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Israel media review

Rang up: What the press is saying about phone hacks, price hikes and IS hits

The cops are in trouble for misleading about phone spyware, people are unhappy that goods are overpriced, and Israelis want a role in the assassination of Islamic State’s leader

Illustrative: Prime Minister Benjamin Netanyahu at his office in Jerusalem on a phone call with UAE leader Mohammed Bin Zayed on August 13, 2020. (Kobi Gideon/PMO)
Illustrative: Prime Minister Benjamin Netanyahu at his office in Jerusalem on a phone call with UAE leader Mohammed Bin Zayed on August 13, 2020. (Kobi Gideon/PMO)

1. Bibi I got your number: In one of the less unexpected twists in the news this week, the graft trial of opposition leader Benjamin Netanyahu and the police Pegasus phone pumping affair have become intertwined on the heels of reports that investigators illegally copied everything off the phone of a key witness and former Netanyahu confidant.

  • According to reports in a number of Hebrew-language media outlets, police, without the necessary approval from a judge, used spyware to snag all the data from the phone of Shlomo Filber, a former director-general of the Communications Ministry and Netanyahu aide who is a key state’s witness in Case 4000, the most serious of the cases against the former prime minister.
  • Channel 12 news reports that the not-quite-bombshell — or earthquake in Netanyahu’s telling — will likely wind up delaying Netanyahu’s trial as investigators try to figure out what in tarnation happened. However, criminal attorney Boaz Koenig tells the channel that in Israel, unlike the US, evidence obtained illegally is not necessarily inadmissible in court.
  • But it gets worse: According to Channel 13, after news broke some two weeks ago that police had used NSO Group’s infamous spyware to hack into phones without authorization — including hints that the tech was used against figures involved in the Netanyahu case — the Justice Ministry asked police if they had in fact spied on anyone with the tech: “Police misled the prosecution and claimed that no spy tech had been used against anyone associated with the trial,” the channel reports.
  • According to 13, police insist that the spyware was only used against Filber, but the Justice Ministry doesn’t quite believe them and is demanding a deeper probe into the alleged NSO spying, noting that the revelation has a sparked a “crisis in confidence between the prosecution and police.”
  • Among those who think his phone might have been hacked as well is Nir Hefetz, another former Netanyahu aide turned state’s witness. “The first few days I was behind bars, they asked for my phone and computer passwords. I refused until they agreed to commit to not look into anything private. If I find out that they used the program, I’ll add it to a civil suit I’m already working on,” he tells Kan, which reports that Filber was likely not the only one hacked.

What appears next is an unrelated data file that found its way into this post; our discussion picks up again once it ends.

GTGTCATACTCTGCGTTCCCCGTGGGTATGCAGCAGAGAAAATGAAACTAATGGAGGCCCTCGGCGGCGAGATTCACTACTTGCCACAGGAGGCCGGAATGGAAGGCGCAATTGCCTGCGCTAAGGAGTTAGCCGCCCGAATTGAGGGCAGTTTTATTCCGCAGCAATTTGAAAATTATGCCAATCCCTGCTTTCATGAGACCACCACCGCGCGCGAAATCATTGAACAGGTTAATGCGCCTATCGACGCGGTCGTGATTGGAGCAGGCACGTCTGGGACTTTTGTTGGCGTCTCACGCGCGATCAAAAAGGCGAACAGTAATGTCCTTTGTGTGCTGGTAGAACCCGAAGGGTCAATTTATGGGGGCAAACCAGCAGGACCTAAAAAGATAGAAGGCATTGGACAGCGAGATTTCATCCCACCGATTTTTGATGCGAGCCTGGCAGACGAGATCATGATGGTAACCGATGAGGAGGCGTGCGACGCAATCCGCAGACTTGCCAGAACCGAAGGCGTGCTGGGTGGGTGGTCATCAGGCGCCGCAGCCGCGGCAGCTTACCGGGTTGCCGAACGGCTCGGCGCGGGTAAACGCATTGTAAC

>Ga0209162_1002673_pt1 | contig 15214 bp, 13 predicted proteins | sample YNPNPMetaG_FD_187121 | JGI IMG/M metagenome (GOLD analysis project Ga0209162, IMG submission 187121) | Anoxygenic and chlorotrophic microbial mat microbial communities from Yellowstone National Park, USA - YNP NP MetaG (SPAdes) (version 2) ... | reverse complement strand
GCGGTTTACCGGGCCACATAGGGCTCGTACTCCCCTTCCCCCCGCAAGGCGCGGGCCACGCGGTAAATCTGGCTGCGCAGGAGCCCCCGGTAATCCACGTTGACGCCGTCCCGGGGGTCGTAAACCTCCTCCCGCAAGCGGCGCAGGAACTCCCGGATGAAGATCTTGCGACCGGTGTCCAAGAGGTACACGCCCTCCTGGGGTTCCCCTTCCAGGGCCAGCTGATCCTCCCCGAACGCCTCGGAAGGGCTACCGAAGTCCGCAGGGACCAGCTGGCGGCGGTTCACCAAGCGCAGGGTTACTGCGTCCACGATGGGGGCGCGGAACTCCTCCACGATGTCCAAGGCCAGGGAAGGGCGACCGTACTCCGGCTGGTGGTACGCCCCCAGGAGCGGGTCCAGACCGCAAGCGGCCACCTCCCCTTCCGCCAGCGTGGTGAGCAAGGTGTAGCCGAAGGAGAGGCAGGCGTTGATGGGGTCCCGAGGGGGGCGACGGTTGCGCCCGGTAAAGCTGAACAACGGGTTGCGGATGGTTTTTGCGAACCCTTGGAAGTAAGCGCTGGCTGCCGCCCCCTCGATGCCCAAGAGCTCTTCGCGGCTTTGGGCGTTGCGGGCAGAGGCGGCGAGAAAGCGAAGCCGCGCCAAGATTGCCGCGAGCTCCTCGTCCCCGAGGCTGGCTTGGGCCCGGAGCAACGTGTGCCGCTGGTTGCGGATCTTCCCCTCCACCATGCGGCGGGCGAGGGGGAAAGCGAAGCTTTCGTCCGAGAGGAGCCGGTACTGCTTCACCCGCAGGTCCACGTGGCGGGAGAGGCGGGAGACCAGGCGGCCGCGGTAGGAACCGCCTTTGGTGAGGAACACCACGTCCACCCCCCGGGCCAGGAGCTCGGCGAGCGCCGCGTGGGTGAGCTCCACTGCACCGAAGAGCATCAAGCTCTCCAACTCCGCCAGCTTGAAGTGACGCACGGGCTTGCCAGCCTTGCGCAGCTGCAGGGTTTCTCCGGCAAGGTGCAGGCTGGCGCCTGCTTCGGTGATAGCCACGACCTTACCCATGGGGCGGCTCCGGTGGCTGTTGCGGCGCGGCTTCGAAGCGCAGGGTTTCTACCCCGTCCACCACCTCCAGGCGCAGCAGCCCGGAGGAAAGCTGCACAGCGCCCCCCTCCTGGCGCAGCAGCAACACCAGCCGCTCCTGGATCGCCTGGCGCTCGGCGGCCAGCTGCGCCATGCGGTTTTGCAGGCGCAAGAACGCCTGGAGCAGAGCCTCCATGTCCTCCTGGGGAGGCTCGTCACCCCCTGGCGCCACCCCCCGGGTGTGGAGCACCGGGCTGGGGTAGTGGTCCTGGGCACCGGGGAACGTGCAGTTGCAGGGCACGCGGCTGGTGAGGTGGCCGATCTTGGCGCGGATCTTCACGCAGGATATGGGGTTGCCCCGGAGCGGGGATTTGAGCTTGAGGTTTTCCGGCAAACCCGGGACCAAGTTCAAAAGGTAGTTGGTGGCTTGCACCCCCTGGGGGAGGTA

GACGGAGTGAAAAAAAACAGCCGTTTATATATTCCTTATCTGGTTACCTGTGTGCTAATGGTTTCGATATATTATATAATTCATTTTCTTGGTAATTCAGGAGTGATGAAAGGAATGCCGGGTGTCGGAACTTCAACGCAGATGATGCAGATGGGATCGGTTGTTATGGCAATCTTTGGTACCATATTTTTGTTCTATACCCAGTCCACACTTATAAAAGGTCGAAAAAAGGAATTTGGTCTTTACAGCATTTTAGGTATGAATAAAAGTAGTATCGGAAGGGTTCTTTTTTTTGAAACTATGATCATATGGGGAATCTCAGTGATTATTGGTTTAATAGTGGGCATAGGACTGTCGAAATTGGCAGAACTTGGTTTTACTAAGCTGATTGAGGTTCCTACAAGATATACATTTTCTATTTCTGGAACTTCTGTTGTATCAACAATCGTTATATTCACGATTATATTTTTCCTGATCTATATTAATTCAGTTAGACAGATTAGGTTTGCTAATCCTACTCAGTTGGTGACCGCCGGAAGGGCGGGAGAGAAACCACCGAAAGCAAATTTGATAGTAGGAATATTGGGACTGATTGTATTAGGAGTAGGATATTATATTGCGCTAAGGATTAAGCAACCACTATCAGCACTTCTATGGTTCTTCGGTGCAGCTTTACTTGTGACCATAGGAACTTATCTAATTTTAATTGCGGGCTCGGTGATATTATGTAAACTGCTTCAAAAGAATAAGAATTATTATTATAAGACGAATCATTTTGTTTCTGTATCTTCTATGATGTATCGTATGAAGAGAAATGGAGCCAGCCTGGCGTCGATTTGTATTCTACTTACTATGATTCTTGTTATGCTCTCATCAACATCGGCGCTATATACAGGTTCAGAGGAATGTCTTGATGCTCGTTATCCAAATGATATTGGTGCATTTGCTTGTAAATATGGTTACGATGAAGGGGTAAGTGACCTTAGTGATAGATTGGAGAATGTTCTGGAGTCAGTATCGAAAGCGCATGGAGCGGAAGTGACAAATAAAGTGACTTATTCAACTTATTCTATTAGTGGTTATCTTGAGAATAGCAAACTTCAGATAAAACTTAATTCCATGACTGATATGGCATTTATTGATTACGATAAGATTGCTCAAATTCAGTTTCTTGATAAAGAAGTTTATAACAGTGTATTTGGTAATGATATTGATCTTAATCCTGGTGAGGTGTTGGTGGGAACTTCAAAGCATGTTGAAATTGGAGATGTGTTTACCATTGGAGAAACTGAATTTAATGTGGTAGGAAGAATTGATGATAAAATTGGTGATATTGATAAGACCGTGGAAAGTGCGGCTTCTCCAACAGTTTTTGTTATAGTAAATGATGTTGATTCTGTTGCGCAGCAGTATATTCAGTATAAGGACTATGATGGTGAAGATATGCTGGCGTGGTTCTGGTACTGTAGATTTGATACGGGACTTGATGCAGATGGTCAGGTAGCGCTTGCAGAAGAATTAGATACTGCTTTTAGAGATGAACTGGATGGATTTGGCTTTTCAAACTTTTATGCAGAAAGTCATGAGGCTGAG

• Despite the fact that police have apparently lied to other officials and to the public, again and again, networks apparently still trust them enough to report — without a source, of course — that the hacked information was extracted back in 2017 and never given to anyone outside the police unit that gathered the info.
  • Public Security Minister Omer Barlev tells Kan that the illegal phone hacking was probably just the doing of “some investigator or another,” apparently willing to believe that the illegal spying by cops caught lying again and again was not a systemic issue. But he also notes that “the investigation is ongoing” and it could be that there are more incidents in which the spyware was used.
  • Despite speculation that the revelations will delay the trial, Ynet reports that “the prosecution is continuing with its business as normal.”
  • For Israel Hayom, which has long acted as a megaphone for Netanyahu’s claim that the police were railroading him and other witnesses, the revelations are welcomed as if they prove he was right all along.
  • “Until a few months ago, fears of a conspiracy around Netanyahu’s trial seemed exaggerated to me,” writes the paper’s Ariel Kahana. “No more. More than enough evidence points to the deep fear that this was [assumed guilt] at best and a conspiracy theory at worst.”
  • It’s not just Netanyahu supporters saying it. Walla’s Tal Shalev writes that the scandal goes far beyond just a talking point for Netanyahu and his allies to glom onto to score points against the former premier’s persecutors and prosecutors. “The severity of the revelations show that the police need to get away from the auto-dichotomy between Bibi-ism and anti-Bibi-ism and demand a real house cleaning.”
  • Or they can just push through legislation that makes it all okay, which is what the plan is, at least for the Shin Bet, Haaretz reports. According to the paper, the Justice Ministry is working on legislation that would give it powers to use programs like Pegasus to gather data, “regulating a practice that the service already utilized without any explicit agreement.”